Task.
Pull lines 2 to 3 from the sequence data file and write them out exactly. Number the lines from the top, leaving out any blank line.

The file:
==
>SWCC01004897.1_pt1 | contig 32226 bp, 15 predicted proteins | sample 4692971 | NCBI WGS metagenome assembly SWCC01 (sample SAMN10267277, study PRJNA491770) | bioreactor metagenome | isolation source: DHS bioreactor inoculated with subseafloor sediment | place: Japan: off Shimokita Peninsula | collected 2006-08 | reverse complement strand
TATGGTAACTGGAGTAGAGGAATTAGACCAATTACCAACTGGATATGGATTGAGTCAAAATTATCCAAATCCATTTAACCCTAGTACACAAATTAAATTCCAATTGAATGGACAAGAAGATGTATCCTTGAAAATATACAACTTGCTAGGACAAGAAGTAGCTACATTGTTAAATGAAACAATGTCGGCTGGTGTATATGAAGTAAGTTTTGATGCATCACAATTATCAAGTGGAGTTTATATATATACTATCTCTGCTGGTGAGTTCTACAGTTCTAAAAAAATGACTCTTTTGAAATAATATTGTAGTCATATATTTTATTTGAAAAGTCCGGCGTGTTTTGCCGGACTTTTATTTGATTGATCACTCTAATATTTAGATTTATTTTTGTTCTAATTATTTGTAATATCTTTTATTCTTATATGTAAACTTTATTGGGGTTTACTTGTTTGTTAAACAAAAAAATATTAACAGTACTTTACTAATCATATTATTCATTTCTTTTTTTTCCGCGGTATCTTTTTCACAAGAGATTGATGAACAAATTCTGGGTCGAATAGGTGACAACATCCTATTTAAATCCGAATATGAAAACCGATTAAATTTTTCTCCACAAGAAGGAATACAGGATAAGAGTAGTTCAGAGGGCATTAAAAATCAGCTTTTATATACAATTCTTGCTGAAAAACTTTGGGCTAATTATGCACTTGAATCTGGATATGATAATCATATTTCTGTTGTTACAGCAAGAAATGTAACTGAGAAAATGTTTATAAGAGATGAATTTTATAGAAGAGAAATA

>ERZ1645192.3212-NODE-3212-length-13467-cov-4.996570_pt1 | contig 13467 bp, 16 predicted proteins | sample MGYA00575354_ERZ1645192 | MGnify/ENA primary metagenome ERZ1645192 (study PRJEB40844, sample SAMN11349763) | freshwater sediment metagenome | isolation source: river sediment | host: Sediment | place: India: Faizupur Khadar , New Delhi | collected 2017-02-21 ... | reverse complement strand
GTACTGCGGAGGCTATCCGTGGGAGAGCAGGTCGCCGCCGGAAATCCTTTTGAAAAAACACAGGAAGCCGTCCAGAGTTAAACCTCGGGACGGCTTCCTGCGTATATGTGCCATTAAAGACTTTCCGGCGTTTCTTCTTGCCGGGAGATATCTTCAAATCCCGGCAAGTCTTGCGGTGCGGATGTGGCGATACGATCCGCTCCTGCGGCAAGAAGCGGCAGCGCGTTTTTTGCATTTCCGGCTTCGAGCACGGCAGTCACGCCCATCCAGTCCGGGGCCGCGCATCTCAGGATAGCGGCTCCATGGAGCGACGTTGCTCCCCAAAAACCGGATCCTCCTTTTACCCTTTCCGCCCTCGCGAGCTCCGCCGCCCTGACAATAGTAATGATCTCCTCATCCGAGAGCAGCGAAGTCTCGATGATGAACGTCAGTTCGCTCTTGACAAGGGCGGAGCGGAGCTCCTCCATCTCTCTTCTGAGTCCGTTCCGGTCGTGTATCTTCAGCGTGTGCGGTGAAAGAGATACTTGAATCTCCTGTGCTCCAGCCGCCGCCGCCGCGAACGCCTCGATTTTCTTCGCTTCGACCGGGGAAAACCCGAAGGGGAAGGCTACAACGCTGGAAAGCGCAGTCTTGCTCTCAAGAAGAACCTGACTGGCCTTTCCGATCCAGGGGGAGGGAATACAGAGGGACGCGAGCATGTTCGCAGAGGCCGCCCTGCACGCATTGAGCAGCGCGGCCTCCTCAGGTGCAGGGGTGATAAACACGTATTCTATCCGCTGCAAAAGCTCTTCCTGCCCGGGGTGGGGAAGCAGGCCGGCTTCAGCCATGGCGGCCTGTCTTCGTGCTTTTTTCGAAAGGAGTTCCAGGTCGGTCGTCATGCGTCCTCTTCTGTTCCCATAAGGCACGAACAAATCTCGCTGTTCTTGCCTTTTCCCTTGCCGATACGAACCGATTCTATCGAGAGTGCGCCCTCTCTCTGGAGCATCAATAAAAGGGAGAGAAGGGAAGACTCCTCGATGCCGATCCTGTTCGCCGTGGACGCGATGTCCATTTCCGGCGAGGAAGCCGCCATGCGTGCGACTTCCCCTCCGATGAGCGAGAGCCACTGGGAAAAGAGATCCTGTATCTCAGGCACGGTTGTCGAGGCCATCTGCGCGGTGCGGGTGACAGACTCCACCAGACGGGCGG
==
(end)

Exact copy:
TATGGTAACTGGAGTAGAGGAATTAGACCAATTACCAACTGGATATGGATTGAGTCAAAATTATCCAAATCCATTTAACCCTAGTACACAAATTAAATTCCAATTGAATGGACAAGAAGATGTATCCTTGAAAATATACAACTTGCTAGGACAAGAAGTAGCTACATTGTTAAATGAAACAATGTCGGCTGGTGTATATGAAGTAAGTTTTGATGCATCACAATTATCAAGTGGAGTTTATATATATACTATCTCTGCTGGTGAGTTCTACAGTTCTAAAAAAATGACTCTTTTGAAATAATATTGTAGTCATATATTTTATTTGAAAAGTCCGGCGTGTTTTGCCGGACTTTTATTTGATTGATCACTCTAATATTTAGATTTATTTTTGTTCTAATTATTTGTAATATCTTTTATTCTTATATGTAAACTTTATTGGGGTTTACTTGTTTGTTAAACAAAAAAATATTAACAGTACTTTACTAATCATATTATTCATTTCTTTTTTTTCCGCGGTATCTTTTTCACAAGAGATTGATGAACAAATTCTGGGTCGAATAGGTGACAACATCCTATTTAAATCCGAATATGAAAACCGATTAAATTTTTCTCCACAAGAAGGAATACAGGATAAGAGTAGTTCAGAGGGCATTAAAAATCAGCTTTTATATACAATTCTTGCTGAAAAACTTTGGGCTAATTATGCACTTGAATCTGGATATGATAATCATATTTCTGTTGTTACAGCAAGAAATGTAACTGAGAAAATGTTTATAAGAGATGAATTTTATAGAAGAGAAATA

>ERZ1645192.3212-NODE-3212-length-13467-cov-4.996570_pt1 | contig 13467 bp, 16 predicted proteins | sample MGYA00575354_ERZ1645192 | MGnify/ENA primary metagenome ERZ1645192 (study PRJEB40844, sample SAMN11349763) | freshwater sediment metagenome | isolation source: river sediment | host: Sediment | place: India: Faizupur Khadar , New Delhi | collected 2017-02-21 ... | reverse complement strand